You were never destined to be imprisoned by your cubicle

As comforting as it is to have a measure of climate-controlled stability, you were never supposed to be holed up in your cubicle.  You can decorate the walls of that office cell with pictures of Yosemite and quotes about dancing like no one is watching.  You can pin up big-fonted affirmations of the riches, Riviera-lounging and adventure that will some day flood into your life.  But the reality is that if you are not gutsy enough to execute a prison break, the farthest you will go is down the hallway to the water cooler for another rousing conversation with the guy from Accounts Payable.

Your current income (READ: Capacity to take on even more debt) was never meant to define you or your future

There’s a predictable cycle for most reasonably competent types.  You finish school, get a foot in the door of some workplace as a coffee-fetcher that is paid the bare minimum.  You stay in the job, lured by the prospect of promotions and raises.   Time passes, youth and its sparky ideals fade and you may be able to impress those above enough to get a raise.  Either that or you just stay put long enough that your step wage increase makes those 10 to 40 years of doing the same thing add up to ensure that you are one of the better paid photocopiers around.

Either way, there is a huge temptation to think your worth and self-esteem should be tied to the way the system pays you.  It is hard to resist the endless cycle of approval-seeking at work and society. You obsess about the opinions of others so as to increase your standing, which (hopefully) will increase income and, because you are a slave to the system, your self-esteem. STOP BUYING INTO THIS.  It is a slow, painful, unrewarding death march.  You can liberate yourself.  Freedom and meaning are possible.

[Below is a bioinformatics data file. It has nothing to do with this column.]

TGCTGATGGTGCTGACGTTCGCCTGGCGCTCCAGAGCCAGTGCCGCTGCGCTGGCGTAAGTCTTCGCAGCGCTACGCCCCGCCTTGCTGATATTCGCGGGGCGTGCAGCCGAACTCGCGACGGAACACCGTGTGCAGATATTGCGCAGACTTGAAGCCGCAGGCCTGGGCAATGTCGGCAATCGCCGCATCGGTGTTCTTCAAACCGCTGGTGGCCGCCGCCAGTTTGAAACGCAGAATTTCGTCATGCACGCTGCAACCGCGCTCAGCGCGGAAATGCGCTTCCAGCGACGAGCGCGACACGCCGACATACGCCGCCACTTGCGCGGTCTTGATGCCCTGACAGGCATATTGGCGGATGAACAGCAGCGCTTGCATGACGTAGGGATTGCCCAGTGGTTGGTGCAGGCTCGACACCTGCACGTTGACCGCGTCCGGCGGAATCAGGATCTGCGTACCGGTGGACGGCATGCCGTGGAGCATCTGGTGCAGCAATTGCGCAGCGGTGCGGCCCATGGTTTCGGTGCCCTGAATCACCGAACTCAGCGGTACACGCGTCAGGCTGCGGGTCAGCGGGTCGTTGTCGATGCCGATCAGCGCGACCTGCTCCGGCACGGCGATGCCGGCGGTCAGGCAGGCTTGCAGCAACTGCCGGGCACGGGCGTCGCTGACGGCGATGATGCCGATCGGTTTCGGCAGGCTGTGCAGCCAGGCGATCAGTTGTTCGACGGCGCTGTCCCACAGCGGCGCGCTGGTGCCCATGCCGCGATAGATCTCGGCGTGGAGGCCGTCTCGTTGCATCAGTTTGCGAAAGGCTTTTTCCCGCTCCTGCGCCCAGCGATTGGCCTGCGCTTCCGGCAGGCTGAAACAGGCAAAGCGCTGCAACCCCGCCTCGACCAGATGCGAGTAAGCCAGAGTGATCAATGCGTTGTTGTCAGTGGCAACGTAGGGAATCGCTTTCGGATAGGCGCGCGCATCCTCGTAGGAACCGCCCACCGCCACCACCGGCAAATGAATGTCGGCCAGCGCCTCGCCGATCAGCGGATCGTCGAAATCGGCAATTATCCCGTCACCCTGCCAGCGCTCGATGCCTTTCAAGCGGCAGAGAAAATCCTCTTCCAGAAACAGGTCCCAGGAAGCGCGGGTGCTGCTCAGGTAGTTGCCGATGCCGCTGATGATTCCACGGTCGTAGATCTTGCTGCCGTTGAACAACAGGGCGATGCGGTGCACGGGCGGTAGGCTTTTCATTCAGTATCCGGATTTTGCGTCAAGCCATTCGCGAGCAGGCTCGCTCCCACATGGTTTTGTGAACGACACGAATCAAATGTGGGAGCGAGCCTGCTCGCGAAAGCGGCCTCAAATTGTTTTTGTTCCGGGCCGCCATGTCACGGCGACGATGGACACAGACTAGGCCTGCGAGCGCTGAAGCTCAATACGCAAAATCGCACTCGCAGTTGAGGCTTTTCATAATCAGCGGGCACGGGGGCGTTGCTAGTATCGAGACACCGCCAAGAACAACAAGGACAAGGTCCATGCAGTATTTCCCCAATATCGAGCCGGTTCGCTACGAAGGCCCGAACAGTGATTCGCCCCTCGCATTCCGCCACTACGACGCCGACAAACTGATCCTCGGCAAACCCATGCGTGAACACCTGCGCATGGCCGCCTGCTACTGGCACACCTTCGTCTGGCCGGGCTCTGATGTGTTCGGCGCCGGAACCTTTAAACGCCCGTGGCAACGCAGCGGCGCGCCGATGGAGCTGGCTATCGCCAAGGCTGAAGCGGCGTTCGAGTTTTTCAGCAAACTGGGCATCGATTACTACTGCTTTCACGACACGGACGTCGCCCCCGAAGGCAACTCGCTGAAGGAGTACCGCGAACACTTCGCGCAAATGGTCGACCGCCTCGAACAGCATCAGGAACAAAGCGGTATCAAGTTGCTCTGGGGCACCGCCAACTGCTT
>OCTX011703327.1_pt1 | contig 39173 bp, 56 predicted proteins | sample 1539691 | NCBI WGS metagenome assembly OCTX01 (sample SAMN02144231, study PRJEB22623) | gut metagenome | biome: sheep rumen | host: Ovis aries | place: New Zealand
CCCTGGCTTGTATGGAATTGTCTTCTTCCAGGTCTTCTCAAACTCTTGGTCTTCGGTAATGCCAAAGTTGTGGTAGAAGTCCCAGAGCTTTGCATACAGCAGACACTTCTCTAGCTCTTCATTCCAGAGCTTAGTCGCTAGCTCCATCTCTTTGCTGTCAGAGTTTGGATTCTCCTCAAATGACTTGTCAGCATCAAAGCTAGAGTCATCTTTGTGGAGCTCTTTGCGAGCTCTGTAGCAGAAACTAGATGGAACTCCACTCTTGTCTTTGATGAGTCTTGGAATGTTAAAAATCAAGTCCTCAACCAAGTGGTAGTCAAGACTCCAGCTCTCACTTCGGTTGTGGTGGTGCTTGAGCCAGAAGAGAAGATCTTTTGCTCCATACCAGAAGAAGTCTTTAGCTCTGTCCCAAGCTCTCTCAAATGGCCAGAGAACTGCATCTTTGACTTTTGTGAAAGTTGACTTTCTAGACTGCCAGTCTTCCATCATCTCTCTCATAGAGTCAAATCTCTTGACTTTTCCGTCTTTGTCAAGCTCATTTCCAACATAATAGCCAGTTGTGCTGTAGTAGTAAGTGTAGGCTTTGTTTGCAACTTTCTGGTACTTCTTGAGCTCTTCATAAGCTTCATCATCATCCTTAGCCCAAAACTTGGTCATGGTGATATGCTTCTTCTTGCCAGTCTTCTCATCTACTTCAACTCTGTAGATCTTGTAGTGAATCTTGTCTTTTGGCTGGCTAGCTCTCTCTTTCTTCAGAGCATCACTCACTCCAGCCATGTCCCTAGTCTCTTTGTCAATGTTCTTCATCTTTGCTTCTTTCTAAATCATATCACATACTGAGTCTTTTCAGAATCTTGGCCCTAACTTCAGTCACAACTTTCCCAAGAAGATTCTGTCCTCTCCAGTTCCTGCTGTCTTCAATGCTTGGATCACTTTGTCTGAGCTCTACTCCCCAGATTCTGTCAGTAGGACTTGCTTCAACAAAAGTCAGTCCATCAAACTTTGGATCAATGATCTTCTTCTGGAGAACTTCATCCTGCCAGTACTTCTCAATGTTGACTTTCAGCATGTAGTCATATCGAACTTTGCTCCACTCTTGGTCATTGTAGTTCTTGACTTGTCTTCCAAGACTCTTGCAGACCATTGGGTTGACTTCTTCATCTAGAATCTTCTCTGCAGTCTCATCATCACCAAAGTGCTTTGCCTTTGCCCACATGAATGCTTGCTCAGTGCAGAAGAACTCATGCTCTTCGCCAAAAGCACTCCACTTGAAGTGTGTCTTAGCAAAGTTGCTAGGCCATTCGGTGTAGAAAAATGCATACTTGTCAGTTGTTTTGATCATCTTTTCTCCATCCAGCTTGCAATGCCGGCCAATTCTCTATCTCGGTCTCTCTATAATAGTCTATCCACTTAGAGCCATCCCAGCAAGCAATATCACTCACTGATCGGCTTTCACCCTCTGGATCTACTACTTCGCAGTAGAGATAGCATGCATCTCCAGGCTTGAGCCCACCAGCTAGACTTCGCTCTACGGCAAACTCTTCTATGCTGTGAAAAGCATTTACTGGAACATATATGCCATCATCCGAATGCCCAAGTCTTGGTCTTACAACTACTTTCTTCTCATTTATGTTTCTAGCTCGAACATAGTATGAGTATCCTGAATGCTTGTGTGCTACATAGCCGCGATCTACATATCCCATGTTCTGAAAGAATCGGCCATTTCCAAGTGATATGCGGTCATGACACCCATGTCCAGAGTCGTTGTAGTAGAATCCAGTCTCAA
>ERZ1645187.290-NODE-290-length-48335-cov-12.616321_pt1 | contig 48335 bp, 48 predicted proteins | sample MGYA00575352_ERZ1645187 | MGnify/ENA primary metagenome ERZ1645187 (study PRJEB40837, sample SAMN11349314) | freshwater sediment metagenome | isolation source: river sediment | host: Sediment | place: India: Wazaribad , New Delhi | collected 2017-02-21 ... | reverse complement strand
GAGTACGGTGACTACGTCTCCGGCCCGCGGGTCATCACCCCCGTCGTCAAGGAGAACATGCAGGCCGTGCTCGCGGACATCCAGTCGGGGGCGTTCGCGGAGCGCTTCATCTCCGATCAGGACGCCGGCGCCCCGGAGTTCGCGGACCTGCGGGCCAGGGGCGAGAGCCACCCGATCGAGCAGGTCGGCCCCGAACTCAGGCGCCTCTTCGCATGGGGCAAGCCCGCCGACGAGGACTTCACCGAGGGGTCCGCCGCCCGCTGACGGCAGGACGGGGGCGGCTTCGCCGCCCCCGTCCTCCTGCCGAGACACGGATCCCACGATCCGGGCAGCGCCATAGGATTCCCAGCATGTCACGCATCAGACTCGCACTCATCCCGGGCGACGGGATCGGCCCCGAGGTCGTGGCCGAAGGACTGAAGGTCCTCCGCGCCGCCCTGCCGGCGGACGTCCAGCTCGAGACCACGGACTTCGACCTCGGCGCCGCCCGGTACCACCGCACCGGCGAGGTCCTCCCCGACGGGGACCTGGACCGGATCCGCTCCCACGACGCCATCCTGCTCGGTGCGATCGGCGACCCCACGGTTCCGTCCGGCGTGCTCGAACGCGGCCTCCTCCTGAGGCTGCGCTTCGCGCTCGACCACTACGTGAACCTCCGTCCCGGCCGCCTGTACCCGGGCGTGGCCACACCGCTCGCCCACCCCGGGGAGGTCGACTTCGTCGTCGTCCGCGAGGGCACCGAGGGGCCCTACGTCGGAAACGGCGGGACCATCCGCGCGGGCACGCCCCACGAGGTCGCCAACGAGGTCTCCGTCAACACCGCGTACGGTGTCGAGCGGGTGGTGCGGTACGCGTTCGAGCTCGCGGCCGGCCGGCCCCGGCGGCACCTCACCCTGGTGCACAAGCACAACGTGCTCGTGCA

Prison Breaks Take Planning

If you see yourself (as I did for longer than I care to admit) described by the depressing verbiage above, it is often tempting to do something drastic, like march into your boss’s office right away and say you quit.  For some, this may be just right.  For most, however, an effective escape takes planning.

If you belong to the second pack, make sure you start planning TODAY.  If you are dissatisfied at work (or in any major life context), decide exactly where you want to be a year for now.  Do you want to be on the beach in Thailand? It’s pretty nice.  Do you want to be in a better job? You can.  Do you want to be your own boss? Hey, crazier things have happened.  Each of those options are possible.  And quite frankly, “possible” is enough reason for you to get off your butt and put your all into making it happen.  It’s up to you.  Is it going to be the orange cubical jumpsuit or is it going to be a life of fulfillment?  You can do this.  Dumber people have pulled this off with spectacular success.  Don’t sell yourself short.

The world is dying for you to do something different